Research > Research Inventory > Sports Psychology: Route Preview

Role of route previewing strategies on climbing fluency and exploratory movements*

AUTHOR: L. Seifert, R. Cordier, D. Orth, Y. Courtine, JL Croft | Year: 2017
SUMMARY/RESULTS: Researchers tested eight inexperienced and ten experienced climbers on a route for the effect of previewing strategies on climbing technique (specifically “fluency” and “exploratory movements of the limbs”). Seifert et al. suggest that route previews may help climbers pick up information about holds such that it allow them to translate perception of the route into action.
Beta-Angel note: See “the usage of eye-tracking technologies in rock-climbing” for more about the ideal type of route preview strategy.
REFERENCE: PLoS ONE 12(4): e0176306 (2017)
http://journals.plos.org/plosone/article/file?id=10.1371/journal.pone.0176306&type=printable

The usage of eye-tracking technologies in rock-climbing

AUTHOR: AI Grushko, SV Leonov | Year: 2014
SUMMARY/RESULTS: Twenty three elite young rock climbers were tested for a hypothesis that differences in route preview, as measured by eye-tracking behavior, depend on the difficulty of routes. The authors state that the hypothesis was confirmed, and that a style of route previewing called “sequence of blocks” was most effective, whereby climbers gradually look over a route in blocks of 2-4 handholds or footholds from beginning to end, paying particular attention to crux moves. Beta-Angel note: “Role of route previewing strategies on climbing fluency and exploratory movements” builds off this work.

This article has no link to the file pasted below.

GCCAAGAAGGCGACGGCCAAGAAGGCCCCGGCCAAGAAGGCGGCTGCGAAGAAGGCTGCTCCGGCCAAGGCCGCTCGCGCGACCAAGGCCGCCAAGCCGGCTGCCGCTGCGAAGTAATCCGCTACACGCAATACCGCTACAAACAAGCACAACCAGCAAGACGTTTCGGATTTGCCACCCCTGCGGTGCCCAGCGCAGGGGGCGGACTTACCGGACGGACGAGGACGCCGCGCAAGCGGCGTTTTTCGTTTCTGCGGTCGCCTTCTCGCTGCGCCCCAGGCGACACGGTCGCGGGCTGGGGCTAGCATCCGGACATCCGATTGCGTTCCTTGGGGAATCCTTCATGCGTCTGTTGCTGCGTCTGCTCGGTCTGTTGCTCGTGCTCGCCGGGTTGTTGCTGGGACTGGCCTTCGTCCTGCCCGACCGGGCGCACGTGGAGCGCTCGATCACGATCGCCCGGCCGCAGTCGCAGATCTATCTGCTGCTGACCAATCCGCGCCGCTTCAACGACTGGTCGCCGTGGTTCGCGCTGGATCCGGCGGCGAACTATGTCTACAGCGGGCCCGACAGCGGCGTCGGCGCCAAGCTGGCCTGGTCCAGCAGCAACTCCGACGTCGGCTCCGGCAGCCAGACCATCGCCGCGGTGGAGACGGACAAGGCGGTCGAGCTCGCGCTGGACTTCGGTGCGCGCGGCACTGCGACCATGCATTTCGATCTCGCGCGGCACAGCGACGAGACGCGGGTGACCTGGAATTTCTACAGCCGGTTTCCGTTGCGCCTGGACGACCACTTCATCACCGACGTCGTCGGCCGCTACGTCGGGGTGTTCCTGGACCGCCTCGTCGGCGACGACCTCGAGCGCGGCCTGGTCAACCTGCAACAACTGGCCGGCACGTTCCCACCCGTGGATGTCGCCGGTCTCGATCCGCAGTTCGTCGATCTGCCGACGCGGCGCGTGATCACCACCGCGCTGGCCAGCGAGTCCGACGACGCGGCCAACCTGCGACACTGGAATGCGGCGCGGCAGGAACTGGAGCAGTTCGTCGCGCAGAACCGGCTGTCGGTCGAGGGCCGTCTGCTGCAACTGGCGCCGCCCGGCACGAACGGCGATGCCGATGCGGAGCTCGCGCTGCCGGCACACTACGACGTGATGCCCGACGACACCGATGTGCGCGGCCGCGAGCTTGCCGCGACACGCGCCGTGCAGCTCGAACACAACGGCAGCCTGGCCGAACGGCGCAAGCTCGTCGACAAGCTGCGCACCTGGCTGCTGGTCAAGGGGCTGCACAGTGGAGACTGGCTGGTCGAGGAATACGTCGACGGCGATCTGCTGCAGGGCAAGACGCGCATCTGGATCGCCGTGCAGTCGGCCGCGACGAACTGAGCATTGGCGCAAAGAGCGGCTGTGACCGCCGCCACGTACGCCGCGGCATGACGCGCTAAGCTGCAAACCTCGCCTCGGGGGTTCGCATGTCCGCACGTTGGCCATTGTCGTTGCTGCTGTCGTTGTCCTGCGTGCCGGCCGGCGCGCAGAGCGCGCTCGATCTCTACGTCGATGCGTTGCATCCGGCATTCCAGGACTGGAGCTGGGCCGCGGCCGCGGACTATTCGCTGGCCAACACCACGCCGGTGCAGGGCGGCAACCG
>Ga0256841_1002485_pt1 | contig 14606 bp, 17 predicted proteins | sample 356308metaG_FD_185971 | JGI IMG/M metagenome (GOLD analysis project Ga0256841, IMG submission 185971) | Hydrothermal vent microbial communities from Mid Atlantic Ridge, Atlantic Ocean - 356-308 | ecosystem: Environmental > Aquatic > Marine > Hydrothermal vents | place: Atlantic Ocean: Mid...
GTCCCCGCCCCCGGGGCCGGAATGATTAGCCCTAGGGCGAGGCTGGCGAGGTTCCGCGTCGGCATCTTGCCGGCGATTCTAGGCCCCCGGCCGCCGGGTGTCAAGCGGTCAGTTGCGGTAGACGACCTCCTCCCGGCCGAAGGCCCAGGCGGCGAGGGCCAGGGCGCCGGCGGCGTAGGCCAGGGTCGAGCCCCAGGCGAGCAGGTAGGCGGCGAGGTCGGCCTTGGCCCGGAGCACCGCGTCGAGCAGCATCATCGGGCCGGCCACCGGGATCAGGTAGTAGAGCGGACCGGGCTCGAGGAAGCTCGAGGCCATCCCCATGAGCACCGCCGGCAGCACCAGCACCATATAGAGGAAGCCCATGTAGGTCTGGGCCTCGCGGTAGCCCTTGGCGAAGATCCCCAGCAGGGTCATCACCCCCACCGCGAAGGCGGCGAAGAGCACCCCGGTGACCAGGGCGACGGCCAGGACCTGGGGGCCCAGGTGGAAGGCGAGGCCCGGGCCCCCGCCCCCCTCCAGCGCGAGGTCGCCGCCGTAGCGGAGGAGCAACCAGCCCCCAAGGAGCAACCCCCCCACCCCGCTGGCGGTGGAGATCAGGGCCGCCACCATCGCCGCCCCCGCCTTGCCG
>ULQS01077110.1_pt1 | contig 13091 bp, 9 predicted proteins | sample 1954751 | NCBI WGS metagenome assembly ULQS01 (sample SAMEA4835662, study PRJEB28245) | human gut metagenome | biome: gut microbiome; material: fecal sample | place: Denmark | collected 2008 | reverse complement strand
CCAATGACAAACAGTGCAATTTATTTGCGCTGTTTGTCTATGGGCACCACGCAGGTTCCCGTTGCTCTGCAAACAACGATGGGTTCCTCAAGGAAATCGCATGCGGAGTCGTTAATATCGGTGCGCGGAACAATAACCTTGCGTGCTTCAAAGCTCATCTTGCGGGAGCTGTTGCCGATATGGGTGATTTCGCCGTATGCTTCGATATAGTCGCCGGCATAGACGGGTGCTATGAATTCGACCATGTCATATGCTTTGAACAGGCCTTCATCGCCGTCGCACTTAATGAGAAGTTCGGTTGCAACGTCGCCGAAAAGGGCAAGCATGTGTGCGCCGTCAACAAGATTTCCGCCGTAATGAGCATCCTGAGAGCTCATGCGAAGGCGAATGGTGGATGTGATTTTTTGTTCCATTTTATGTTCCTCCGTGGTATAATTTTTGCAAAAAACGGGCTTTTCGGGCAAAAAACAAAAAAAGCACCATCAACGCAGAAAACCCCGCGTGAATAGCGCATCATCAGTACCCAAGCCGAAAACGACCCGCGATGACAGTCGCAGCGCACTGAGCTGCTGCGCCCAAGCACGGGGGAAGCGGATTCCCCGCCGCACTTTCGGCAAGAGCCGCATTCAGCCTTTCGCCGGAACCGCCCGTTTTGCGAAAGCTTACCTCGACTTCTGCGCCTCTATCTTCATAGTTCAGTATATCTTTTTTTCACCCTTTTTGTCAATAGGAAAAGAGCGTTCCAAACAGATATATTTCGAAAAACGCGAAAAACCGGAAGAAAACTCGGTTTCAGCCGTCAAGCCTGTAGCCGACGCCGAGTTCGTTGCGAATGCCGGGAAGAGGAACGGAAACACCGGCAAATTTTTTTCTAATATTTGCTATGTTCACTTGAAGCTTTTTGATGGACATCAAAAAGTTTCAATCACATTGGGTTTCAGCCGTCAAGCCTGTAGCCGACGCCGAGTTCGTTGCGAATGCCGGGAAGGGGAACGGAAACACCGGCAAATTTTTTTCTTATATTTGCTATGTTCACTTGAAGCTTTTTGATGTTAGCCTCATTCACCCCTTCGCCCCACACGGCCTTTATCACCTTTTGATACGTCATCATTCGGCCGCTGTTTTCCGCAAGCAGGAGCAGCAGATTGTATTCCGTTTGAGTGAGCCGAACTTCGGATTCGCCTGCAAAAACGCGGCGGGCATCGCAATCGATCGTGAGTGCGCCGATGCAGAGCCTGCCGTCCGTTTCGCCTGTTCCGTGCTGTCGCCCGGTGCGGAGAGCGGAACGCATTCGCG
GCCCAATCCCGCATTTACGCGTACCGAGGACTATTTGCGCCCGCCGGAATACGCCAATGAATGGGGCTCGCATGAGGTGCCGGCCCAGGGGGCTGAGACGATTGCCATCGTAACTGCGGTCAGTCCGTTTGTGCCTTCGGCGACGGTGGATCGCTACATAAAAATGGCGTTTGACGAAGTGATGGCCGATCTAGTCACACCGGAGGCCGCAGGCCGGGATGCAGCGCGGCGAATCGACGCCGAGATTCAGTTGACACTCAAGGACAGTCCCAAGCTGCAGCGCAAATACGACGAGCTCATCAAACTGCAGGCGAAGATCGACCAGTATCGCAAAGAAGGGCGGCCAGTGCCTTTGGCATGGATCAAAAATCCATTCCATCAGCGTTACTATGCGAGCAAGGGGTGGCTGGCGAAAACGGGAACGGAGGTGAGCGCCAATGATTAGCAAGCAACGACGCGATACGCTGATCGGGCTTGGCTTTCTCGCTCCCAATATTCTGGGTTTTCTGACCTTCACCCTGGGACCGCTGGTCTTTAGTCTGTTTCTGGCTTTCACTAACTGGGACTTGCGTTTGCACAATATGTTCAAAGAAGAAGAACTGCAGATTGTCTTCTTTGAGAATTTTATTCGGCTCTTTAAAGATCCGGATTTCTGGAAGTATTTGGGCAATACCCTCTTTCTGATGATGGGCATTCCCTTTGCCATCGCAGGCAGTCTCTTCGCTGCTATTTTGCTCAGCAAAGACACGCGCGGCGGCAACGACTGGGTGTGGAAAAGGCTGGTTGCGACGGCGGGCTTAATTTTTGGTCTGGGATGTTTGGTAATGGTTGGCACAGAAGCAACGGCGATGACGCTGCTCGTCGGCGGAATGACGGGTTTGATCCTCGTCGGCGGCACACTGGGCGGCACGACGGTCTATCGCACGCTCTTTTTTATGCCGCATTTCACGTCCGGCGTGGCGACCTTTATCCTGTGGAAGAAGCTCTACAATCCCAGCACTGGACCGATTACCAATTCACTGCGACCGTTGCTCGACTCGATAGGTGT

REFERENCE: Procedia – Social and Behavioral Sciences, V 146, 25 (2014) 169 – 174
http://www.sciencedirect.com/science/article/pii/S1877042814047296

Efficacy of pre-ascent climbing route visual inspection in indoor sport climbing

AUTHOR: Sanchez X1Lambert PJones GLlewellyn DJ | Year: 2012
SUMMARY/RESULTS: Examination of the efficacy of pre-ascent visual inspection. 29 male climbers of intermediate, advanced, and expert categories climbed two indoor sport routes matching (1) ability level and (2) below ability level assessed in terms of output and form. Results indicate that pre-ascent visual inspection is not helpful when it comes to completion of climb. However, it is helpful when it comes to form (as measured by number of stops, and duration of stops). Expert climbers benefited most from route preview in terms of form.
REFERENCE: Scand J Med Sci Sports. 2012 Feb;22(1):67-72. 
https://www.ncbi.nlm.nih.gov/pubmed/20561271